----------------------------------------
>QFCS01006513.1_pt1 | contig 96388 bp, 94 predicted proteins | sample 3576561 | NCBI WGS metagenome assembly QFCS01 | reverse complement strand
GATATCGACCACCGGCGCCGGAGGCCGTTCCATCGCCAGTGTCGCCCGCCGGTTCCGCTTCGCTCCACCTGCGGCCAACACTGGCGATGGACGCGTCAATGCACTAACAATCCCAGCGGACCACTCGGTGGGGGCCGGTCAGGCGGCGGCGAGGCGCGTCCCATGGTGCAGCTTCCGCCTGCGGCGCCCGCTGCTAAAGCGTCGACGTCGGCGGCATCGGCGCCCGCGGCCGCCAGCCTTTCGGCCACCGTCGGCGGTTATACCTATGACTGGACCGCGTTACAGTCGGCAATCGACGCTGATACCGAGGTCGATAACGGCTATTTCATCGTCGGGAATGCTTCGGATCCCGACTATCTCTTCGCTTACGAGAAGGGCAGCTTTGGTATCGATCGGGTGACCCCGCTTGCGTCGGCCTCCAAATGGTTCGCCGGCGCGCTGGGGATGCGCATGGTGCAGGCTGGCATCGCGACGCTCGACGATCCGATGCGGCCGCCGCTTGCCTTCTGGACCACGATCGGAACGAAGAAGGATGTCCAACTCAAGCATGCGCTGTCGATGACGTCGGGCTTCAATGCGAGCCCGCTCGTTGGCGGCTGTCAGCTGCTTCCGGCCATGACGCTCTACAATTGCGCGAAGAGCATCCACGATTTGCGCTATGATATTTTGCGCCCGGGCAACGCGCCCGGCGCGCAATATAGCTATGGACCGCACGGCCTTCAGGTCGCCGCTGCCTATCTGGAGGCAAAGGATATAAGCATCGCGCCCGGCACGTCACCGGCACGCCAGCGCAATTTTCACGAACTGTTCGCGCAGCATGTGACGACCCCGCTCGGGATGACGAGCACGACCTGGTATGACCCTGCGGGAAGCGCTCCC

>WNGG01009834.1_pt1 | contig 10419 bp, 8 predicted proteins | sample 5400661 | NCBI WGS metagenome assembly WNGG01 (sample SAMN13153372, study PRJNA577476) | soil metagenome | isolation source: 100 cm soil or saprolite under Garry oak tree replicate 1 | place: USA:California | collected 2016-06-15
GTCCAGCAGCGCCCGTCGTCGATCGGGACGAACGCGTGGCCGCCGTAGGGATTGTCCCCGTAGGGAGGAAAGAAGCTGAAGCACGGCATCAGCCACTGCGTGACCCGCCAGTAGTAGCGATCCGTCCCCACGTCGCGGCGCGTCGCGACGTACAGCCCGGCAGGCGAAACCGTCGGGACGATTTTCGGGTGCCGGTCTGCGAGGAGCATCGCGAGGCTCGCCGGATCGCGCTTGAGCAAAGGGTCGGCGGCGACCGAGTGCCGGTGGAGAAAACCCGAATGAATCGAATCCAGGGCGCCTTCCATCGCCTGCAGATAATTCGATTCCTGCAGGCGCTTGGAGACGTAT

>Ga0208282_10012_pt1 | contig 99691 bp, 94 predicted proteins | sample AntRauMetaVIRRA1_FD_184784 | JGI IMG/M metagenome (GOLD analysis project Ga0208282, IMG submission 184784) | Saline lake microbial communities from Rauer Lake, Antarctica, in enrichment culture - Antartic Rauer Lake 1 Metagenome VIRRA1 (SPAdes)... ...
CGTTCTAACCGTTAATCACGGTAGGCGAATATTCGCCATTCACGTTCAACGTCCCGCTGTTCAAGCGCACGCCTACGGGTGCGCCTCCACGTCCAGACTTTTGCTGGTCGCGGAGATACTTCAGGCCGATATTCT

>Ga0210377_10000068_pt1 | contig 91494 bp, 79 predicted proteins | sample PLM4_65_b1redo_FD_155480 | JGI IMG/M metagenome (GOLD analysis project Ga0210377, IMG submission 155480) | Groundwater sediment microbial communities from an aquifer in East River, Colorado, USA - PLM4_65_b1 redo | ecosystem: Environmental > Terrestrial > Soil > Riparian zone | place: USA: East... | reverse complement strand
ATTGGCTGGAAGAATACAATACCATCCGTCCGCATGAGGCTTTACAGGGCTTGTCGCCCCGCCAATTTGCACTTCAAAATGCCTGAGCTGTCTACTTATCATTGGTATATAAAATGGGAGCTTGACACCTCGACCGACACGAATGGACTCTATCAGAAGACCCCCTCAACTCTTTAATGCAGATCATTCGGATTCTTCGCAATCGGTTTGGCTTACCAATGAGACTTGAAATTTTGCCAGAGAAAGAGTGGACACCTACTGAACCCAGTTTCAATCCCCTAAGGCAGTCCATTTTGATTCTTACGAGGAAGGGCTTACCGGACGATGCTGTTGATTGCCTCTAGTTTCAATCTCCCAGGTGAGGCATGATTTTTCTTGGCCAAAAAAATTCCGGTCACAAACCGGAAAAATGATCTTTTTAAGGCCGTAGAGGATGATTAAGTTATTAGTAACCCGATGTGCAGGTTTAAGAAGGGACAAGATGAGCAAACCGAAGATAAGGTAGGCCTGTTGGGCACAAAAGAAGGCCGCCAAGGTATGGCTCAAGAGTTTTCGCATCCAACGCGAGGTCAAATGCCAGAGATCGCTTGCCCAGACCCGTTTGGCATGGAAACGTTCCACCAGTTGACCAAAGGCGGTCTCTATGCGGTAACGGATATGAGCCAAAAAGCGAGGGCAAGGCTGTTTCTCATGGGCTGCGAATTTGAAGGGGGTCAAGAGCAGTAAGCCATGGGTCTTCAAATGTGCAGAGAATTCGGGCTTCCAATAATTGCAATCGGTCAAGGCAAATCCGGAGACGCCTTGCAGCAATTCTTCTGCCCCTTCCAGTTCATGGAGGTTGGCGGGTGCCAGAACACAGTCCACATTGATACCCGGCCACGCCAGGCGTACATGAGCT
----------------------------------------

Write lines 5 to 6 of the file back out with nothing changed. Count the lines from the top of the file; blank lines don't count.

>Ga0208282_10012_pt1 | contig 99691 bp, 94 predicted proteins | sample AntRauMetaVIRRA1_FD_184784 | JGI IMG/M metagenome (GOLD analysis project Ga0208282, IMG submission 184784) | Saline lake microbial communities from Rauer Lake, Antarctica, in enrichment culture - Antartic Rauer Lake 1 Metagenome VIRRA1 (SPAdes)... ...
CGTTCTAACCGTTAATCACGGTAGGCGAATATTCGCCATTCACGTTCAACGTCCCGCTGTTCAAGCGCACGCCTACGGGTGCGCCTCCACGTCCAGACTTTTGCTGGTCGCGGAGATACTTCAGGCCGATATTCT